Cycle syncing is the ever growing idea that we should plan our lives in alignment with the different phases of our menstrual cycle. But is this lifestyle strategy actually benefiting women? For a quick refresher, there are 4 phases of the menstrual cycle:


Menstruation: this is when you have your period. Howyou feel during this period is highly individual, some folks feel great and some feel like total garbage.


Follicular phase: This is the period after menstruation but before ovulation. Your estrogen level is slowly rising, most people typically feel quite good for the 7-10 days of this phase.


Ovulation: The ovulatory period only lasts 1-2 days, this is when (if you are not on birth control) an egg breaks through the wall of the ovary and is taken up by the fallopian tube. Progesterone begins to rise and estrogen is still high at this point.


Luteal Phase: typically the 10-14 days before your next period begins. The closer to the end, you might start to notice increased fatigue, PMS symptoms, etc.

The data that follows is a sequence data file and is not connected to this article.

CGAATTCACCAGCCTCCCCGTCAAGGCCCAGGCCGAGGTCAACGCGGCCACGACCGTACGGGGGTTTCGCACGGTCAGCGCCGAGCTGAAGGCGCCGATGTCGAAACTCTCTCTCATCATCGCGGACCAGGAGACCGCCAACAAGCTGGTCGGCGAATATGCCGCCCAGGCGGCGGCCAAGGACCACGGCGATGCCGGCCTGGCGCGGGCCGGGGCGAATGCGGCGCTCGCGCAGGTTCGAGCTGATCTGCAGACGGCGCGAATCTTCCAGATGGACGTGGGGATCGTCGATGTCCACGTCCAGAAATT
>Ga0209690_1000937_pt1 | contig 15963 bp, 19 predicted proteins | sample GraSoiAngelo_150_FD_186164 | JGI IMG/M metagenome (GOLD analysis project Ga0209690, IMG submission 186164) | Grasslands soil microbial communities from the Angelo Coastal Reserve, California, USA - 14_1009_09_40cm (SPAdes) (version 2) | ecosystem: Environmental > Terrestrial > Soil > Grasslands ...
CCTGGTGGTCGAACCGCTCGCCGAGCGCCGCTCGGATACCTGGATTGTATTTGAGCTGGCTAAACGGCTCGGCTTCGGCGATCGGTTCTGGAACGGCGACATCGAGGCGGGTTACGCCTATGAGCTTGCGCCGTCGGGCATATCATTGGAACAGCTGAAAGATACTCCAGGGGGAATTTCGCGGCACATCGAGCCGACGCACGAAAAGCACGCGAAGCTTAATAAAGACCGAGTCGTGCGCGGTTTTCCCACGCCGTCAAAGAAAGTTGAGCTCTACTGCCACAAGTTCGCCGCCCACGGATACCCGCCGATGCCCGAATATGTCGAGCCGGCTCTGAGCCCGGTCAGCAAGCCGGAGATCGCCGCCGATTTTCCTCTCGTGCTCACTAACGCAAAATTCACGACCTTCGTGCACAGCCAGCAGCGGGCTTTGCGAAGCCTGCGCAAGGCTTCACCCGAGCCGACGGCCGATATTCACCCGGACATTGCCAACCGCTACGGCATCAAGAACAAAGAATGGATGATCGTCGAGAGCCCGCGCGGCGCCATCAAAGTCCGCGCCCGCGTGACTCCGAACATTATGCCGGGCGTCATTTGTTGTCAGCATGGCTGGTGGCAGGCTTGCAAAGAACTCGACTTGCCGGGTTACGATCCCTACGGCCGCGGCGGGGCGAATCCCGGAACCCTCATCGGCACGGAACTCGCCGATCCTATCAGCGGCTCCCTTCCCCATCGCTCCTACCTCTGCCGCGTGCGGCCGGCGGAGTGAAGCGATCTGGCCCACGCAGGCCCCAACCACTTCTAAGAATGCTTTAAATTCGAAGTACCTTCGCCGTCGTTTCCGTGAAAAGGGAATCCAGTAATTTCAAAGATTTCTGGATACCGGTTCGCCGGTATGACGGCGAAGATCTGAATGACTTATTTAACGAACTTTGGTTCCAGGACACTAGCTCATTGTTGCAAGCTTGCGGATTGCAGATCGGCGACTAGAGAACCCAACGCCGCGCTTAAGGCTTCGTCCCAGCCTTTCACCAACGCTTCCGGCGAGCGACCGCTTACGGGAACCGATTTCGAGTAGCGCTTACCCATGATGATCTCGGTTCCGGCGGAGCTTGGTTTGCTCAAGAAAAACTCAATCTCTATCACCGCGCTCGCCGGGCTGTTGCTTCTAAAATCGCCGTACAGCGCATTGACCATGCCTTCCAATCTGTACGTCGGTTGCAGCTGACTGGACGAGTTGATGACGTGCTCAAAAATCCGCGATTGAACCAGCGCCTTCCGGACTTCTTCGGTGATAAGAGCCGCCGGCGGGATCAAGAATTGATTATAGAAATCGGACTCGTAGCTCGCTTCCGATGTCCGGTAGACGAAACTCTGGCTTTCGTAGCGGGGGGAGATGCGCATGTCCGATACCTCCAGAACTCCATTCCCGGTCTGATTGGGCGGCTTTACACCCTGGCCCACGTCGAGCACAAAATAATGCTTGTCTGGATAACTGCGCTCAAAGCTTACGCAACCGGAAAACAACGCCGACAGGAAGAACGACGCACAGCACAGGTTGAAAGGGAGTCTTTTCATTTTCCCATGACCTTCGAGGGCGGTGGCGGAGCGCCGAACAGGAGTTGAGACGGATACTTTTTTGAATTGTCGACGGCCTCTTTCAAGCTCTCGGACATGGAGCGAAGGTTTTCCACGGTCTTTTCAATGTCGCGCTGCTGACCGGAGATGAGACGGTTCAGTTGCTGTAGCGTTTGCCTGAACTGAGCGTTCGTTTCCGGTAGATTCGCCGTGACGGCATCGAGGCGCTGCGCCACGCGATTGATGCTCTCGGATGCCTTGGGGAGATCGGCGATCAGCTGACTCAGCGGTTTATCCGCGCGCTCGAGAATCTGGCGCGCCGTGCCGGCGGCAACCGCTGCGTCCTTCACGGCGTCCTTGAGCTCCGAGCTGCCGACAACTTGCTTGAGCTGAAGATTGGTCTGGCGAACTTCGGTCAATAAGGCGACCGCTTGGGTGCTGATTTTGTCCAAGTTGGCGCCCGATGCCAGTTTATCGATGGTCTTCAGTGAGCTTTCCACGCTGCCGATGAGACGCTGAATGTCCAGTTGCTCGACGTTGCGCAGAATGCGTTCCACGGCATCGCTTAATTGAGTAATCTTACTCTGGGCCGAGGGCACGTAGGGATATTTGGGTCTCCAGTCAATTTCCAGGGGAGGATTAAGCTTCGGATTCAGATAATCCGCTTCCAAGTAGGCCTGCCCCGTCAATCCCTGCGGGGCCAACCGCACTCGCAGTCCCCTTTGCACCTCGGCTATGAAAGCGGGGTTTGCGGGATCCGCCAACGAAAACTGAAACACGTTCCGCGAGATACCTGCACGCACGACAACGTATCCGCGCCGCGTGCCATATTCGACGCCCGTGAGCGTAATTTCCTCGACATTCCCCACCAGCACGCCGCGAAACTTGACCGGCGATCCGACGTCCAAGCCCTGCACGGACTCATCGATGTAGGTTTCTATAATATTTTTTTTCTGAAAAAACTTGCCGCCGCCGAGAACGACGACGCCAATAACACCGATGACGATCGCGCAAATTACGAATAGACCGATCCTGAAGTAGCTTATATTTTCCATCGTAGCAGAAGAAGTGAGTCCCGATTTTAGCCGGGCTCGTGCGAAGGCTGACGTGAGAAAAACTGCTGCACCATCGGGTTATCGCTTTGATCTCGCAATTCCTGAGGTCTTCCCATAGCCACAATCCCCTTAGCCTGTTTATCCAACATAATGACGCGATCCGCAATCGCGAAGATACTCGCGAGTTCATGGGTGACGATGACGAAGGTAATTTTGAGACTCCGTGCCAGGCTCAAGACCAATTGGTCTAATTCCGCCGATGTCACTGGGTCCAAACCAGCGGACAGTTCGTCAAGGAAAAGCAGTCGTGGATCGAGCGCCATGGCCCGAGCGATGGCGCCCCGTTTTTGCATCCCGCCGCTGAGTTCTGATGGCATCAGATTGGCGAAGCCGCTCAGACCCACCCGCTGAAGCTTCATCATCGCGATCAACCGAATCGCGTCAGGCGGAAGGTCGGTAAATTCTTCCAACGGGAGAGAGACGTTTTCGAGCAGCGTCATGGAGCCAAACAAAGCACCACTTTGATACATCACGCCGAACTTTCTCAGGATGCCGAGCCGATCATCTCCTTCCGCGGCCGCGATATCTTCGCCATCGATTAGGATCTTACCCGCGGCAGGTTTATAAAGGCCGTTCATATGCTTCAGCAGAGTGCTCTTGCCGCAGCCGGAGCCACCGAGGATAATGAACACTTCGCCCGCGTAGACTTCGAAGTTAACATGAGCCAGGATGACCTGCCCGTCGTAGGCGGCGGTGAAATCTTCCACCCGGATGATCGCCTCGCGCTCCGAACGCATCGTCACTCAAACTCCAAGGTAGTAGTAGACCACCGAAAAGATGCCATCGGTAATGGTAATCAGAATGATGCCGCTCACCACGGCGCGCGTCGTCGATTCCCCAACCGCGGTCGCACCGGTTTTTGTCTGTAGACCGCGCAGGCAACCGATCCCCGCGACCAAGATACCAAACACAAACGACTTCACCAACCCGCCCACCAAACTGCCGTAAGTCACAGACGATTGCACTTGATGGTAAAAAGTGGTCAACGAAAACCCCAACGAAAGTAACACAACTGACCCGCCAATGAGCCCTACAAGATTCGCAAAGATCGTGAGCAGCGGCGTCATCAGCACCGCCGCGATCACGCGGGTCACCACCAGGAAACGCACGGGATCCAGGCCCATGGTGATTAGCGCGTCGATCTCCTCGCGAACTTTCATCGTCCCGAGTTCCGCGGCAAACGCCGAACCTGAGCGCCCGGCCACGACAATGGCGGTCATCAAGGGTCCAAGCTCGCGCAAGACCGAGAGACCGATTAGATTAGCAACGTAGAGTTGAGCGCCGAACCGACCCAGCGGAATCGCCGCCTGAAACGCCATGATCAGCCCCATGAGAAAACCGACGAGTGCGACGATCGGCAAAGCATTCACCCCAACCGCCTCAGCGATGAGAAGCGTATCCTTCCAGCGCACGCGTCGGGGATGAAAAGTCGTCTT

While these 4 phases happen for all menstruating women not on birth control, the effects on each individual vary widely. Some people don’t notice a difference between phases and their period arises without any disruption in their lives. Others will notice dramatic fluctuations in energy levels, sleep, digestion and mood from one phase to the next.


It’s because of these large individual variations that recommending changing your schedule, social calendar, workouts and obligations based on your cycle is bad advice. What’s true for your best friend or sister might not be true for you.


Instead we should focus on building the skill of recognizing our own bio-feedback. How our own body feels each day or week based on our own unique circumstances. Deciding that every woman should be more social during her ovulatory phase and a couch potato during her period is akin to saying we are just mindless-meat suits subject to the whim of our hormones. It plays into the stereotype that women are “hormonal”, or victims of the whims of our biology. 


Yes, we should be encouraging women to learn more about their biology and bodies. But we should not feel subjugated by them. We can listen to our own unique feedback and decide what to do with that information. And as grown adults, sometimes life demands that we get up and get going, regardless of how we feel.





Have more questions on this subject?

Dr. Emily Rea is here to answer your fertility questions and walk with you on your fertility journey. Send us a message any time!